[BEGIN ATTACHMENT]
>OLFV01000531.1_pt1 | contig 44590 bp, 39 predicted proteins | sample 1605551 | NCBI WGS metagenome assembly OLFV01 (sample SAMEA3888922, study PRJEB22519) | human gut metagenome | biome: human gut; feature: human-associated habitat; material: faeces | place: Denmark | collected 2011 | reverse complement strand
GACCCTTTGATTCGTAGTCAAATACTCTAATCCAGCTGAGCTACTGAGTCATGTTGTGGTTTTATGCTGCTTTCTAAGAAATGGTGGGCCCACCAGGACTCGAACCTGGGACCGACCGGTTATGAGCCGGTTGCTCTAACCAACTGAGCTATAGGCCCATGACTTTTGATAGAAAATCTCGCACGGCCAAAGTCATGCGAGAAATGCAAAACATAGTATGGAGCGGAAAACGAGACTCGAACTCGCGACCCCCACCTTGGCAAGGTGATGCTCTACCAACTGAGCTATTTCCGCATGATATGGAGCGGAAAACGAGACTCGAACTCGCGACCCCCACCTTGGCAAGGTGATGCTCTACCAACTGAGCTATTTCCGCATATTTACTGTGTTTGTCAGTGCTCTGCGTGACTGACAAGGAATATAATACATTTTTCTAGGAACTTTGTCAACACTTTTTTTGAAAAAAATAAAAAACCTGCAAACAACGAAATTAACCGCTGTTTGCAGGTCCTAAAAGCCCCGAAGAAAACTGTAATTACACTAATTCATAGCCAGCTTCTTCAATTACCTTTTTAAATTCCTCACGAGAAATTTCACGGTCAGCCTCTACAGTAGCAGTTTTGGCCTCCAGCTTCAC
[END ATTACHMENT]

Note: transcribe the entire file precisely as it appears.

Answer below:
>OLFV01000531.1_pt1 | contig 44590 bp, 39 predicted proteins | sample 1605551 | NCBI WGS metagenome assembly OLFV01 (sample SAMEA3888922, study PRJEB22519) | human gut metagenome | biome: human gut; feature: human-associated habitat; material: faeces | place: Denmark | collected 2011 | reverse complement strand
GACCCTTTGATTCGTAGTCAAATACTCTAATCCAGCTGAGCTACTGAGTCATGTTGTGGTTTTATGCTGCTTTCTAAGAAATGGTGGGCCCACCAGGACTCGAACCTGGGACCGACCGGTTATGAGCCGGTTGCTCTAACCAACTGAGCTATAGGCCCATGACTTTTGATAGAAAATCTCGCACGGCCAAAGTCATGCGAGAAATGCAAAACATAGTATGGAGCGGAAAACGAGACTCGAACTCGCGACCCCCACCTTGGCAAGGTGATGCTCTACCAACTGAGCTATTTCCGCATGATATGGAGCGGAAAACGAGACTCGAACTCGCGACCCCCACCTTGGCAAGGTGATGCTCTACCAACTGAGCTATTTCCGCATATTTACTGTGTTTGTCAGTGCTCTGCGTGACTGACAAGGAATATAATACATTTTTCTAGGAACTTTGTCAACACTTTTTTTGAAAAAAATAAAAAACCTGCAAACAACGAAATTAACCGCTGTTTGCAGGTCCTAAAAGCCCCGAAGAAAACTGTAATTACACTAATTCATAGCCAGCTTCTTCAATTACCTTTTTAAATTCCTCACGAGAAATTTCACGGTCAGCCTCTACAGTAGCAGTTTTGGCCTCCAGCTTCAC